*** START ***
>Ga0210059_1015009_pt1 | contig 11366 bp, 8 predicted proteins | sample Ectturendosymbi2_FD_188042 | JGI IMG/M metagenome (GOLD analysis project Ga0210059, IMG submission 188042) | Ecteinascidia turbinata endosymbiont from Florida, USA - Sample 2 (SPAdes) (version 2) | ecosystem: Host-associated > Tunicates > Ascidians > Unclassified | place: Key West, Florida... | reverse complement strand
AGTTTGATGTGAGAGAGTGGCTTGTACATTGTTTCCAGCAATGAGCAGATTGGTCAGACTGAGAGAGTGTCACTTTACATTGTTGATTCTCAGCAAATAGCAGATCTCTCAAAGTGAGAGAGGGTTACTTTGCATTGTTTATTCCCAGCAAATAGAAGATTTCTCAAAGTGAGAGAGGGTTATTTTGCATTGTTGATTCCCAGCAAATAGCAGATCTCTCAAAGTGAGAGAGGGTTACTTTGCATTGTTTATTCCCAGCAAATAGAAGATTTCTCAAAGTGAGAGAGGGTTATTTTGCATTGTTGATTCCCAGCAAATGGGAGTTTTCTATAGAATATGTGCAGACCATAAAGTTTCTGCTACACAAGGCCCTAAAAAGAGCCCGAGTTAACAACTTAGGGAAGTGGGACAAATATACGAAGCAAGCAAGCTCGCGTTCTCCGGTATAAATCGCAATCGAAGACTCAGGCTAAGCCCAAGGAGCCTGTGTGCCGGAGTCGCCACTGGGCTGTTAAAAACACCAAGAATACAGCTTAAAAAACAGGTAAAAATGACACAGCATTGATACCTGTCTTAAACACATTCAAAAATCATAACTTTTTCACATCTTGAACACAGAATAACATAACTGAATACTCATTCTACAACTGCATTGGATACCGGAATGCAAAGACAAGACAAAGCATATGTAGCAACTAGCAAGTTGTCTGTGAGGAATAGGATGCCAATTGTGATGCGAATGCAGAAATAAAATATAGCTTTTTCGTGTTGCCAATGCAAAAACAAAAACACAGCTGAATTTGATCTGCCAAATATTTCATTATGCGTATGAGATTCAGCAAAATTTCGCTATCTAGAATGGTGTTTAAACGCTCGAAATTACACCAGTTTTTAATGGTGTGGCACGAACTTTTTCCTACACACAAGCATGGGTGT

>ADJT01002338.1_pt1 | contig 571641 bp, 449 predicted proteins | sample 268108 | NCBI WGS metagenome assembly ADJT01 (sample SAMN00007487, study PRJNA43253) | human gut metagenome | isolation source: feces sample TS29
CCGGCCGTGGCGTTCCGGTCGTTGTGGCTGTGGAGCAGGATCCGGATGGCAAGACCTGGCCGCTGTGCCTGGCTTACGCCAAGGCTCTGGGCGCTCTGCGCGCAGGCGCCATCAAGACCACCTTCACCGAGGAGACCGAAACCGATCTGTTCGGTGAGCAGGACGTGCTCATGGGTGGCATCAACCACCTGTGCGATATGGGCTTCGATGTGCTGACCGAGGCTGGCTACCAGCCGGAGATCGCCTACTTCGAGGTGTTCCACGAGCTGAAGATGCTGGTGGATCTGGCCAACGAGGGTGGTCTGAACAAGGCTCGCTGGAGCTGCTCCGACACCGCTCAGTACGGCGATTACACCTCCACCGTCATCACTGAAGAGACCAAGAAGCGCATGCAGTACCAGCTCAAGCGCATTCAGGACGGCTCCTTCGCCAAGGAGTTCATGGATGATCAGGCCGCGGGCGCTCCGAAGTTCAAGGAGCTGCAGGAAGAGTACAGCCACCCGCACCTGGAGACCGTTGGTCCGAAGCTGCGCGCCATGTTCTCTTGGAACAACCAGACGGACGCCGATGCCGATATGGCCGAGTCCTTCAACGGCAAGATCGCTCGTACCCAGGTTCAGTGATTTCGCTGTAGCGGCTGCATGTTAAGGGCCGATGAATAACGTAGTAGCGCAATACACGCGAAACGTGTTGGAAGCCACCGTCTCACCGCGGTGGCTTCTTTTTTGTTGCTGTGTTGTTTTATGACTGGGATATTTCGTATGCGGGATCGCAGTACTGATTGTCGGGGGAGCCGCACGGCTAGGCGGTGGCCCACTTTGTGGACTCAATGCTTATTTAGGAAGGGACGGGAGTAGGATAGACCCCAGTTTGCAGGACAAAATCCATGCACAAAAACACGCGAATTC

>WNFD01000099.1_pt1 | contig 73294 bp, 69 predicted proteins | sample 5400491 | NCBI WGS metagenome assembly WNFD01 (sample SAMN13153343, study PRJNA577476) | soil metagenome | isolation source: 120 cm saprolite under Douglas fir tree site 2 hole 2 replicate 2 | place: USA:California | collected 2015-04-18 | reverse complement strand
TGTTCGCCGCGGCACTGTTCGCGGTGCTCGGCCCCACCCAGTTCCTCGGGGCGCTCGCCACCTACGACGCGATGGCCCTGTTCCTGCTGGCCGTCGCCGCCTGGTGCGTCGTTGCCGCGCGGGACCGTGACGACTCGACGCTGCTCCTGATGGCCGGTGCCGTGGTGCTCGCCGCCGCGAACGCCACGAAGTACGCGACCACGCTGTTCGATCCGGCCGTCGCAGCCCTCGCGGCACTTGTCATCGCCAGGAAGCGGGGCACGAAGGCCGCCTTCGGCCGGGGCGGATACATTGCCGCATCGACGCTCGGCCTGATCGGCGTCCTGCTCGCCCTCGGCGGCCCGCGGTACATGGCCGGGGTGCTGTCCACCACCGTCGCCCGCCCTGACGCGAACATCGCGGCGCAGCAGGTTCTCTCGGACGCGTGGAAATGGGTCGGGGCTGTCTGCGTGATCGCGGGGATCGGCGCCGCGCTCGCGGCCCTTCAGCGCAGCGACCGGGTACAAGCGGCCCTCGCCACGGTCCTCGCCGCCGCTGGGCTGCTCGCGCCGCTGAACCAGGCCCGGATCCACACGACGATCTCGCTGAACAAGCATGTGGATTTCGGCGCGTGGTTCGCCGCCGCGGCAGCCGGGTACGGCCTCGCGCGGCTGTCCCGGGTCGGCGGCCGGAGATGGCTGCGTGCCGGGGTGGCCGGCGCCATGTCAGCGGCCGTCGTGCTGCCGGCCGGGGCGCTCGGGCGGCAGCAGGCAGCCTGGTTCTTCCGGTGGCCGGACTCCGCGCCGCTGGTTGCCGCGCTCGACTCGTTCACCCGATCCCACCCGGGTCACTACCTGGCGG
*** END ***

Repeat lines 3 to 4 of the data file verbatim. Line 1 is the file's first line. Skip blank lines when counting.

>ADJT01002338.1_pt1 | contig 571641 bp, 449 predicted proteins | sample 268108 | NCBI WGS metagenome assembly ADJT01 (sample SAMN00007487, study PRJNA43253) | human gut metagenome | isolation source: feces sample TS29
CCGGCCGTGGCGTTCCGGTCGTTGTGGCTGTGGAGCAGGATCCGGATGGCAAGACCTGGCCGCTGTGCCTGGCTTACGCCAAGGCTCTGGGCGCTCTGCGCGCAGGCGCCATCAAGACCACCTTCACCGAGGAGACCGAAACCGATCTGTTCGGTGAGCAGGACGTGCTCATGGGTGGCATCAACCACCTGTGCGATATGGGCTTCGATGTGCTGACCGAGGCTGGCTACCAGCCGGAGATCGCCTACTTCGAGGTGTTCCACGAGCTGAAGATGCTGGTGGATCTGGCCAACGAGGGTGGTCTGAACAAGGCTCGCTGGAGCTGCTCCGACACCGCTCAGTACGGCGATTACACCTCCACCGTCATCACTGAAGAGACCAAGAAGCGCATGCAGTACCAGCTCAAGCGCATTCAGGACGGCTCCTTCGCCAAGGAGTTCATGGATGATCAGGCCGCGGGCGCTCCGAAGTTCAAGGAGCTGCAGGAAGAGTACAGCCACCCGCACCTGGAGACCGTTGGTCCGAAGCTGCGCGCCATGTTCTCTTGGAACAACCAGACGGACGCCGATGCCGATATGGCCGAGTCCTTCAACGGCAAGATCGCTCGTACCCAGGTTCAGTGATTTCGCTGTAGCGGCTGCATGTTAAGGGCCGATGAATAACGTAGTAGCGCAATACACGCGAAACGTGTTGGAAGCCACCGTCTCACCGCGGTGGCTTCTTTTTTGTTGCTGTGTTGTTTTATGACTGGGATATTTCGTATGCGGGATCGCAGTACTGATTGTCGGGGGAGCCGCACGGCTAGGCGGTGGCCCACTTTGTGGACTCAATGCTTATTTAGGAAGGGACGGGAGTAGGATAGACCCCAGTTTGCAGGACAAAATCCATGCACAAAAACACGCGAATTC